AMP intends to work with diverse stakeholders, including the Brazilian Ministry of Cities, to identify the technical and financial innovations to drive sustainable development, and then facilitate the partnerships required to accelerate those innovations. AMP is developing a framework to document this process and curate its discoveries on an open-collaboration platform so that these innovations can be replicated in other urban markets.
The scale of these projects will enable the AMP network to help the government better leverage their combined resources and layer on additional sustainable, inclusive, and adaptive elements to their housing projects.
For example, a 20,000 unit residential development project can offer the economies of scale for an engineering firm to design, implement, and manage a renewable energy system that would otherwise be cost-prohibitive to install retroactively or on an individual basis for private residences.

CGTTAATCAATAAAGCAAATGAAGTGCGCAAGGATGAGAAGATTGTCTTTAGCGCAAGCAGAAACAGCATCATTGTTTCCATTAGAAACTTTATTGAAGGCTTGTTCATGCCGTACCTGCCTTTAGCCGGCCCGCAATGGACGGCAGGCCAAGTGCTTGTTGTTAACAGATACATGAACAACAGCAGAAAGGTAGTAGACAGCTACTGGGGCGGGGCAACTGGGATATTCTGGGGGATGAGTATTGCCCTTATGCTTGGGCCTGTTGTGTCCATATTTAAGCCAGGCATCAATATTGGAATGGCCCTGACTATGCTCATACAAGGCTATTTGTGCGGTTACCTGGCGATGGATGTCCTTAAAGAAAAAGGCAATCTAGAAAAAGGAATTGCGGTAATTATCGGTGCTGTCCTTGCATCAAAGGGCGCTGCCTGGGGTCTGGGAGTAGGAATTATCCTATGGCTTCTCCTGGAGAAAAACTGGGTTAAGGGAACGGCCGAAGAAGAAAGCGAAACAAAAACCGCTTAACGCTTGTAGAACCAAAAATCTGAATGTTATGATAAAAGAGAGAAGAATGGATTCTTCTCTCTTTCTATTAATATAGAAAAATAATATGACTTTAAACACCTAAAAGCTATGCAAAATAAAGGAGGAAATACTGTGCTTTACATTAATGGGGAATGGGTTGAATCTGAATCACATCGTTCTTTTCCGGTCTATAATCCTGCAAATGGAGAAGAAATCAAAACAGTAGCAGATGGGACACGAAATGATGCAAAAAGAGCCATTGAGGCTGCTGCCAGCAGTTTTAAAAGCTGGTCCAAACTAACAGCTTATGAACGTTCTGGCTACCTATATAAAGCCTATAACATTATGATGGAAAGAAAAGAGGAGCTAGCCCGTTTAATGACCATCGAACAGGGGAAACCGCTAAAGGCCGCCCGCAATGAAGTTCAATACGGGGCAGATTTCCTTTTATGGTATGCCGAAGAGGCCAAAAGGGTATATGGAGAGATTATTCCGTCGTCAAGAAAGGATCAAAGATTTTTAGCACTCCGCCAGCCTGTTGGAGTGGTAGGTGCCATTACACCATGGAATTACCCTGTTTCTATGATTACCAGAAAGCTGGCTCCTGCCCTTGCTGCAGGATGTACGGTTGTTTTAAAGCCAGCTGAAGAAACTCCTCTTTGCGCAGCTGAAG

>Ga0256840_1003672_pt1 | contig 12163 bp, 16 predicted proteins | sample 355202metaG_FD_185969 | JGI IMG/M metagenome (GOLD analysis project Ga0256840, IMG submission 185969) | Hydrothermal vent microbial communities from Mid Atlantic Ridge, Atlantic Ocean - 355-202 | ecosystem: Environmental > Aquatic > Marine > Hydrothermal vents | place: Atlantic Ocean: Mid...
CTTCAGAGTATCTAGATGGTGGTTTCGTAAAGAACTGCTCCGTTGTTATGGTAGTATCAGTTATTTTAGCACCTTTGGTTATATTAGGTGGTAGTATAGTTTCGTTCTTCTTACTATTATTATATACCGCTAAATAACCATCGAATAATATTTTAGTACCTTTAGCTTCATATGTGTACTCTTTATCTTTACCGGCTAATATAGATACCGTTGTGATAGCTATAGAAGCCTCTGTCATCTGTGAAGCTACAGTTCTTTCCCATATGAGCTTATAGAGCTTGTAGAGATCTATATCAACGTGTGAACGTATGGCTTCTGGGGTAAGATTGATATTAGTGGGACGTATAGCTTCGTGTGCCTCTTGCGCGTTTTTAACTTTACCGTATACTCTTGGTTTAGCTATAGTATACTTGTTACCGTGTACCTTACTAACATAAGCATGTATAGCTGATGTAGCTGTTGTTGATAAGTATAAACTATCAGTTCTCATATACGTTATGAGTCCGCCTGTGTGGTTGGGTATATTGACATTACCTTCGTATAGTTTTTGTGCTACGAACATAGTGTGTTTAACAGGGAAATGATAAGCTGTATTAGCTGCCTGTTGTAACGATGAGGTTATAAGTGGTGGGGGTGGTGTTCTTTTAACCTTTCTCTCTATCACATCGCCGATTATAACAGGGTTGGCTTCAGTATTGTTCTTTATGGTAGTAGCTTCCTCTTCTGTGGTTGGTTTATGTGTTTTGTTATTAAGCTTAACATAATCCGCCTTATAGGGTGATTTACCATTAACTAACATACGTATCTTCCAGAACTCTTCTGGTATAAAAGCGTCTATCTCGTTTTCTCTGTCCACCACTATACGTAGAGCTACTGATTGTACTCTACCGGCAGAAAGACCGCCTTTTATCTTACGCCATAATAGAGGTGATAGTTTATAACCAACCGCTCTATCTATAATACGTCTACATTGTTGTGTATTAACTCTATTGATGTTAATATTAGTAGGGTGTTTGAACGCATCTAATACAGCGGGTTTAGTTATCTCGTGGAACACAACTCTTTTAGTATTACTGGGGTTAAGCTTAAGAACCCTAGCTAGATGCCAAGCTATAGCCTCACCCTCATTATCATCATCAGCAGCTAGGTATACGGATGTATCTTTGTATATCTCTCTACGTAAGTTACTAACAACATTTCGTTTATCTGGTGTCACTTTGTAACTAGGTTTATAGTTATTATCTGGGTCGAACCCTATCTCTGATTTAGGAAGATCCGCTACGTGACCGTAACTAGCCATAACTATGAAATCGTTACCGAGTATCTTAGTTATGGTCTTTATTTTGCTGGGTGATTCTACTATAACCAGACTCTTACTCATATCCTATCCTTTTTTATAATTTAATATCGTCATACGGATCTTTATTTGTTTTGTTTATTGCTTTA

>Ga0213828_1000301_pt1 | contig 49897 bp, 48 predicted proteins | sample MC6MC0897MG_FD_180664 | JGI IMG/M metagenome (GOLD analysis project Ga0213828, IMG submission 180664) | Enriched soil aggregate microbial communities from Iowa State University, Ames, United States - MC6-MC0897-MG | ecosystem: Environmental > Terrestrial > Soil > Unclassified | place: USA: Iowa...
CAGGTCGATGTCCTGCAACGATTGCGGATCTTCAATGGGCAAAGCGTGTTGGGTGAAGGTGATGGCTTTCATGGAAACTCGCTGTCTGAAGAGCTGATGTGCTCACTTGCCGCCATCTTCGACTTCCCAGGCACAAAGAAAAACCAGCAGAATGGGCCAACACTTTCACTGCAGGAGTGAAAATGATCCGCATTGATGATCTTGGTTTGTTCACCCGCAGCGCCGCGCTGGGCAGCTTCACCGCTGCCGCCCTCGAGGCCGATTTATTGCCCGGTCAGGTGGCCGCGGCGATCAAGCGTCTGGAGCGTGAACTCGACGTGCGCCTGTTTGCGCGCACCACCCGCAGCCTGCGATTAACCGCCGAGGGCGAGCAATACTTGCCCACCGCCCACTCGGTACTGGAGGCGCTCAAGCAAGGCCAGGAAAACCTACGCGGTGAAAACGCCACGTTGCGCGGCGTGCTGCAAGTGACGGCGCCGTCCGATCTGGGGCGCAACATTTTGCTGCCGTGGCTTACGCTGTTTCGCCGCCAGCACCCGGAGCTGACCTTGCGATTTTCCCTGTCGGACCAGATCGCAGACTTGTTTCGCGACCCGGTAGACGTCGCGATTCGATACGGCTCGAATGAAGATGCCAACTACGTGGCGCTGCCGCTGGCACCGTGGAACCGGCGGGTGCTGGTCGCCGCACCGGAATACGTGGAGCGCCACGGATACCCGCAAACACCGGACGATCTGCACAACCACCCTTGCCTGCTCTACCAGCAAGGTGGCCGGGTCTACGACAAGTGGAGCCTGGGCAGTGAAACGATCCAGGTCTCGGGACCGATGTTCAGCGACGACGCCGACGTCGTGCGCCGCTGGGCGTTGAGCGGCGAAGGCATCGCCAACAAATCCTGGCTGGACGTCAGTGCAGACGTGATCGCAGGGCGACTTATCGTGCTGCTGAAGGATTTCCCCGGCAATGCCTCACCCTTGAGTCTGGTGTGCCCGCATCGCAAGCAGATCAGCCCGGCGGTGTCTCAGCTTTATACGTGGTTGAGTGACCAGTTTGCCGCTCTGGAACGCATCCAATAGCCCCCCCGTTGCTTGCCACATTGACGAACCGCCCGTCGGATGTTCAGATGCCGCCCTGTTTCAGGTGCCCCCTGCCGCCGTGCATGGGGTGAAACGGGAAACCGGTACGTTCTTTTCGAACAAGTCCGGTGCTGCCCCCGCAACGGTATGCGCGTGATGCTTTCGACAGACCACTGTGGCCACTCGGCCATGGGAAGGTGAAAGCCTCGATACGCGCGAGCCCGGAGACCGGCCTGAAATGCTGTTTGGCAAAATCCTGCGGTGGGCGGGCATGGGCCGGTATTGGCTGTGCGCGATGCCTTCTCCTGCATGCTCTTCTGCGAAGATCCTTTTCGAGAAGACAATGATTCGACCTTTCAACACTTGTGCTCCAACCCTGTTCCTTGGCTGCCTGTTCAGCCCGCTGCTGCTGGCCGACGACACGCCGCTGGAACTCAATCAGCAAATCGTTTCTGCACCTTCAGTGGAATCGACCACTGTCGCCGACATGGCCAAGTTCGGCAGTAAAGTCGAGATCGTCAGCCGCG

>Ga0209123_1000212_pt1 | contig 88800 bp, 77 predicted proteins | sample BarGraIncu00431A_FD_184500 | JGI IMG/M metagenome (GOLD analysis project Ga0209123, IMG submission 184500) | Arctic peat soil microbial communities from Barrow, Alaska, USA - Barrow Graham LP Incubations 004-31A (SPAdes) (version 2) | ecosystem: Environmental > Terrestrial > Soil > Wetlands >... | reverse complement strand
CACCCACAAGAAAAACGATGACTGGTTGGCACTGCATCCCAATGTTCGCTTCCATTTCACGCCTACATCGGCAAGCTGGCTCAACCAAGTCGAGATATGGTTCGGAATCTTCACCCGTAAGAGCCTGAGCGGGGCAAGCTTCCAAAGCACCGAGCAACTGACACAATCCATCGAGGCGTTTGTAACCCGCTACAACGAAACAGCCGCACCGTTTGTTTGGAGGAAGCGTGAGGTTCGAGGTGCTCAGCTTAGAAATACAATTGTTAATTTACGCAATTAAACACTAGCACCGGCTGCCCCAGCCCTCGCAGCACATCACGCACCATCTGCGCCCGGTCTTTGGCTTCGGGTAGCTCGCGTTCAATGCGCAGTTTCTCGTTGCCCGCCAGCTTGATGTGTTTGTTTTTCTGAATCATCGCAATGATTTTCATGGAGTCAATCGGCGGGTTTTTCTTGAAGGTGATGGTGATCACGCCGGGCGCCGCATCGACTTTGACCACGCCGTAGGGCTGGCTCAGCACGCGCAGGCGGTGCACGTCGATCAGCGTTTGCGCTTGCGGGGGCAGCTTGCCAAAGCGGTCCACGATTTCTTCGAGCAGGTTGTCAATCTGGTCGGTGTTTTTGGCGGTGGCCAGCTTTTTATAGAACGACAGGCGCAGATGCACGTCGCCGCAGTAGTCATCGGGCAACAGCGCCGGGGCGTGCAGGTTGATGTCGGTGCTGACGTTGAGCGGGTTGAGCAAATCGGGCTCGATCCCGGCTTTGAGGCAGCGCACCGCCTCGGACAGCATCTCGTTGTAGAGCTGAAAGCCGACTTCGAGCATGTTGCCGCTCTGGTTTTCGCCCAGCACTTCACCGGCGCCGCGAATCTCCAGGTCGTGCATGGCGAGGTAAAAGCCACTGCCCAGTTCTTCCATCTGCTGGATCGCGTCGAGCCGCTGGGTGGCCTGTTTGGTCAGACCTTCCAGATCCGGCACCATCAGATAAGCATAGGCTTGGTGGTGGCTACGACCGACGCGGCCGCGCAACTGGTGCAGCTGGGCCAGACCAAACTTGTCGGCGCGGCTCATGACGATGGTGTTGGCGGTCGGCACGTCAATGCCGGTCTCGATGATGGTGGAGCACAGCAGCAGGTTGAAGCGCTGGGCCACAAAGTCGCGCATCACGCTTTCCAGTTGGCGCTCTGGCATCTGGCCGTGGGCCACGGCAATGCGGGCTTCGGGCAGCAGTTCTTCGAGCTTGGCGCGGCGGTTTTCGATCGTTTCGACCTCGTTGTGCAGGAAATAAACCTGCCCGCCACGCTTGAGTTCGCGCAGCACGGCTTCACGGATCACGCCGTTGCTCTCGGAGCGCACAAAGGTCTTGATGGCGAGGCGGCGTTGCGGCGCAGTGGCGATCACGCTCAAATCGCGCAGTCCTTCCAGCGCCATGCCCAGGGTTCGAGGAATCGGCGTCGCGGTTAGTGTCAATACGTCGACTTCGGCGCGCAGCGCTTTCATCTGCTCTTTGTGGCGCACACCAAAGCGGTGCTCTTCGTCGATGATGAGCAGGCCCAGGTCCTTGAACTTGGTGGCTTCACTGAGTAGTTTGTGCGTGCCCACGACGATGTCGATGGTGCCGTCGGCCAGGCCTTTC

What’s New / What’s Next
AMP recently hired an Executive Director, Robert Foster, in April 2013. Priorities for AMP in the next few months are to hold a series of convenings to gain critical input from stakeholders, define the specific opportunities for collaboration, and harness existing partnerships to accelerate social and environmental investments in the housing sector in Brazil.
AMP invites new partners to collaborate on local efforts to help solve complex global problems.
Leave your comment below, or reply to others.
Please note that this comment section is for thoughtful, on-topic discussions. Admin approval is required for all comments. Your comment may be edited if it contains grammatical errors. Low effort, self-promotional, or impolite comments will be deleted.
Read more from the Meeting of the Minds Blog
Spotlighting innovations in urban sustainability and connected technology